20,000+ CCTV cameras in Bangkok are here to stay

More than 20,000 CCTV spy cameras have been installed in Bangkok and its environs in the guise of security for the APEC summit, according to national police chief Pol Gen Damrongsak Kittiprapas.

Damrongsak chaired a meeting on security and traffic on Thursday to follow up on “APEC security” operations with more than 30 agencies.

The summit takes place today and tomorrow, but the CCTV cameras will be spying on Thai citizens for much longer.

Some 17,848 CCTV cameras have been set up across Bangkok with another 5,000 in Nonthaburi, Pathum Thani and Samut Prakan, Damrongsak said.

More than 35,000 police are being deployed to man checkpoints along routes leading to the summit venue the Queen Sirikit National Convention Center, and hotels where APEC leaders are staying. If only the police would put so much effort into protecting ordinary citizens during their everyday lives. Who is to maintain law and order in the places where these thousands of officers normally work was not disclosed.

Advanced communication and security technology is being deployed in the operation, Pol Gen Damrongsak boasted.

Pol Gen Roy Ingkapairoj, deputy national chief, on Thursday, checked on the readiness of the monitoring and information administration centre at the Central Investigation Bureau. He said the centre will verify security information on wanted criminals, suspicious individuals, vehicles, routes and more, using the CCTV cameras. Big Roy is watching you.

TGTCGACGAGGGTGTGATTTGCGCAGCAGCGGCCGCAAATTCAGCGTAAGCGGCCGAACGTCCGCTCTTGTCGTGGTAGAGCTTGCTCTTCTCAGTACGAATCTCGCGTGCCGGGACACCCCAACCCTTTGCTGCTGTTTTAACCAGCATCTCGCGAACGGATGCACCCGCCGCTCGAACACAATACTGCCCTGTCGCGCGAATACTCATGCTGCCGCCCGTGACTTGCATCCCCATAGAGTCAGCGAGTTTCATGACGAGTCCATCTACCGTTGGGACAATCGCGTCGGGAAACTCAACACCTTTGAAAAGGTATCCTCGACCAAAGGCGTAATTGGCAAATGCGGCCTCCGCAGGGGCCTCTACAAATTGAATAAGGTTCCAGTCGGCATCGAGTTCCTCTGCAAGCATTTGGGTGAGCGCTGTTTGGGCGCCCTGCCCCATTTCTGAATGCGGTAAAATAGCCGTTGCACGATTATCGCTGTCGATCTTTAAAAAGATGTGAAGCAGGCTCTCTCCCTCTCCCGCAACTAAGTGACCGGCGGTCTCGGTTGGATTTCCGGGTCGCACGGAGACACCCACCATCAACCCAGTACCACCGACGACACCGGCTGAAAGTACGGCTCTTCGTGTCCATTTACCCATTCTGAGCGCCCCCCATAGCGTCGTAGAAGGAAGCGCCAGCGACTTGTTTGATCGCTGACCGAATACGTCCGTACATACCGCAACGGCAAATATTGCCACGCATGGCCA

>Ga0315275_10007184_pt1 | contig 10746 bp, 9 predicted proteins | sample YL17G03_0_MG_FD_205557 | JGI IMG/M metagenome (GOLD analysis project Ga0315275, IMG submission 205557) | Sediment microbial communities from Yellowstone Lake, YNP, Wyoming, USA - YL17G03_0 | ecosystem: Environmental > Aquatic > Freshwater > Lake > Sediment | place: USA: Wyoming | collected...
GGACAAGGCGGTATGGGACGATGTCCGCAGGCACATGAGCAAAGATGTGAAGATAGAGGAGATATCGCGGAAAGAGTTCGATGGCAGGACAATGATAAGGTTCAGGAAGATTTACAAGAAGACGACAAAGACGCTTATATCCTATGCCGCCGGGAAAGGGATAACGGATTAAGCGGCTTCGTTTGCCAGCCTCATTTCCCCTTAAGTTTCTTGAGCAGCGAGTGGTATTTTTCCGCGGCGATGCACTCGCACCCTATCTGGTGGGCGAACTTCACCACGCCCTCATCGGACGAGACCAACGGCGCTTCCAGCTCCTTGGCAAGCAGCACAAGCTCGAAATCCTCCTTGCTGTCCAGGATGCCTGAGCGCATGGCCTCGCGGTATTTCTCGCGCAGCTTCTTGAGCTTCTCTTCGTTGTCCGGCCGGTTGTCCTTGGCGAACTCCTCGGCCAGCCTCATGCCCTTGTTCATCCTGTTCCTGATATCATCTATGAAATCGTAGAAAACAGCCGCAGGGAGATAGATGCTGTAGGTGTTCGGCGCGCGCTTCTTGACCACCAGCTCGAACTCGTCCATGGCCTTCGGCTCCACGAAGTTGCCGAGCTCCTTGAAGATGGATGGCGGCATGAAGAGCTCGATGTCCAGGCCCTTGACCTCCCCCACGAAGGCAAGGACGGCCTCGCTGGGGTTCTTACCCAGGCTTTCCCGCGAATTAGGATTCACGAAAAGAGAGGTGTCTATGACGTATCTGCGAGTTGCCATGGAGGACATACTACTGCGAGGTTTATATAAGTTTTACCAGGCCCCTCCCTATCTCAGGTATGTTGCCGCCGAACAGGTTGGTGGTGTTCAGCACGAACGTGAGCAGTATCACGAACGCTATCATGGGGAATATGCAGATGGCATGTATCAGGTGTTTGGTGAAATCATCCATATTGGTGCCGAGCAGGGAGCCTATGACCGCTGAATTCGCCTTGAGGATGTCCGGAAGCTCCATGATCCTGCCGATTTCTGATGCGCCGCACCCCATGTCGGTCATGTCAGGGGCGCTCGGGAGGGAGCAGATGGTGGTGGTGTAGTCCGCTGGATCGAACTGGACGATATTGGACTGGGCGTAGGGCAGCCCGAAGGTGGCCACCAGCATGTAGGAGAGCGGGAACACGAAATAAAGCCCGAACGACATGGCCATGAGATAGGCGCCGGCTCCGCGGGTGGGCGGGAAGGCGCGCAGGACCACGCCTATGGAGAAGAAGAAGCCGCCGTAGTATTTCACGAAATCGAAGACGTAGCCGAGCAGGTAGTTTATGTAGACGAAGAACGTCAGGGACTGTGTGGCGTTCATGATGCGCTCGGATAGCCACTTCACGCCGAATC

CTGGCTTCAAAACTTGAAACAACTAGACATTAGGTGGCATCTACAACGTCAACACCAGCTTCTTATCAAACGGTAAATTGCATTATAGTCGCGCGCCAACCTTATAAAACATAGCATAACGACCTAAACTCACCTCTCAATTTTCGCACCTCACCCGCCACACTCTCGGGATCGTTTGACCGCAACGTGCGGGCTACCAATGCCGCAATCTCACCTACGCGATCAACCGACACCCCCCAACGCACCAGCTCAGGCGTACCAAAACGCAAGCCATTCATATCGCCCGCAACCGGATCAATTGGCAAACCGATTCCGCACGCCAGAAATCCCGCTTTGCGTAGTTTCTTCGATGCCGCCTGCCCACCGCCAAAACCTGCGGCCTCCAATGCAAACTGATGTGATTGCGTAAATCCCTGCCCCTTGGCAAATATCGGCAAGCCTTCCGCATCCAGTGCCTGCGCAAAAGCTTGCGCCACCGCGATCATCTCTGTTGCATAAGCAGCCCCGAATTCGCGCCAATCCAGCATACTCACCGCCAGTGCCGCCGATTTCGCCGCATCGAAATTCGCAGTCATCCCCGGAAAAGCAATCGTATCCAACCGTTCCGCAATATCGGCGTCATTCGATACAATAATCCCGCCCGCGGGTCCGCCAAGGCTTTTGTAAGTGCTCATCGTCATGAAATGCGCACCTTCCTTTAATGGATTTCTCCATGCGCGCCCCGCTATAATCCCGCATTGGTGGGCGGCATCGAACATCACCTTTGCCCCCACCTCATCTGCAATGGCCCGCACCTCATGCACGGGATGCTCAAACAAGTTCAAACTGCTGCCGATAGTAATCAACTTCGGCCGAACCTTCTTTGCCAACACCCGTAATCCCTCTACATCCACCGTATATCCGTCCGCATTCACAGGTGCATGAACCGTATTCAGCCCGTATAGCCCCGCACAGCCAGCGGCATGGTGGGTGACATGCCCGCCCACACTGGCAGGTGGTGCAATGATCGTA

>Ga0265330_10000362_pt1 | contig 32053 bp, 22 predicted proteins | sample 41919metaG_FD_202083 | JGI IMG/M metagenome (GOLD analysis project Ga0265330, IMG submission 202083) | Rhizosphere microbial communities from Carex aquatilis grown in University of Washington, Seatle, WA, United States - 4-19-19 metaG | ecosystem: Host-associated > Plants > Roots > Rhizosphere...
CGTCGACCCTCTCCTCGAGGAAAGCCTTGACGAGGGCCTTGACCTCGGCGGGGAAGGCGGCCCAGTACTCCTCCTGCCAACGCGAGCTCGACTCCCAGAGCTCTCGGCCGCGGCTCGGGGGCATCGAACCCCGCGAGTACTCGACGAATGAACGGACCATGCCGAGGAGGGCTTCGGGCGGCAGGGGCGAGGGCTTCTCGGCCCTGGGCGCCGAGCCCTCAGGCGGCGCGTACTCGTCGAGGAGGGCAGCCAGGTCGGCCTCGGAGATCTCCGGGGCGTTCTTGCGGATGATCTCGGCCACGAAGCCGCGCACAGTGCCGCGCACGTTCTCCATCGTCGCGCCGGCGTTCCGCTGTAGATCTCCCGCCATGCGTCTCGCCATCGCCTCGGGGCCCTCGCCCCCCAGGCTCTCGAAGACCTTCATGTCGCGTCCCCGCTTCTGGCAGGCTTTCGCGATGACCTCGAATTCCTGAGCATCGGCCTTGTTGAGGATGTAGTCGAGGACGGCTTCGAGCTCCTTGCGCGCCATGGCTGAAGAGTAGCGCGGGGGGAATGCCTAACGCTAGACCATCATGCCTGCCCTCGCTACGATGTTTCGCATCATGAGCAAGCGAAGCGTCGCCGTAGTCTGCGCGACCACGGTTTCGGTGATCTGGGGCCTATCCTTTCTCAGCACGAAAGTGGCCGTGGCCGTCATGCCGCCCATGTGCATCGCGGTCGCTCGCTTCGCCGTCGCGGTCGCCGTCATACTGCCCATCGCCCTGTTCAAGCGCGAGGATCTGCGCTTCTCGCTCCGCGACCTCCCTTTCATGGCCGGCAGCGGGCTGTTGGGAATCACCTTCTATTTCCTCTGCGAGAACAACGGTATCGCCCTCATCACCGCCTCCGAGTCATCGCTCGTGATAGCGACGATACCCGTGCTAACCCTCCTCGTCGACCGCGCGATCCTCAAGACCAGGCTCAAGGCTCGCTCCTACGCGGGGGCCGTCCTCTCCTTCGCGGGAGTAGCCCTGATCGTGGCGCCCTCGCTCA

20,000+ CCTV cameras in Bangkok are here to stay | News by Thaiger
Big Roy is watching you.

CCTV in Bangkok, and everywhere else, increases surveillance by making it easy for the police to monitor the behaviour of innocent citizens and potential offenders alike while remaining in comfortable air-conditioned offices. CCTV is sold as deterring crime by increasing the time police officers spend in front of screens and reducing the time spent on the streets dealing with the actual bad guys.

Meanwhile, a protest group confronted riot police in front of the Terminal 21 shopping mall on Sukhumvit Road yesterday.

About 100 protesters gathered to stage a rally, some carrying placards calling for the dismissal of Prime Minister Prayut Chan-o-cha, while others bore signs saying “Free Hong Kong.”

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Jon Whitman

Jon Whitman is a seasoned journalist and author who has been living and working in Asia for more than two decades. Born and raised in Glasgow, Scotland, Jon has been at the forefront of some of the most important stories coming out of China in the past decade. After a long and successful career in East sia, Jon is now semi-retired and living in the Outer Hebrides. He continues to write and is an avid traveller and photographer, documenting his experiences across the world.

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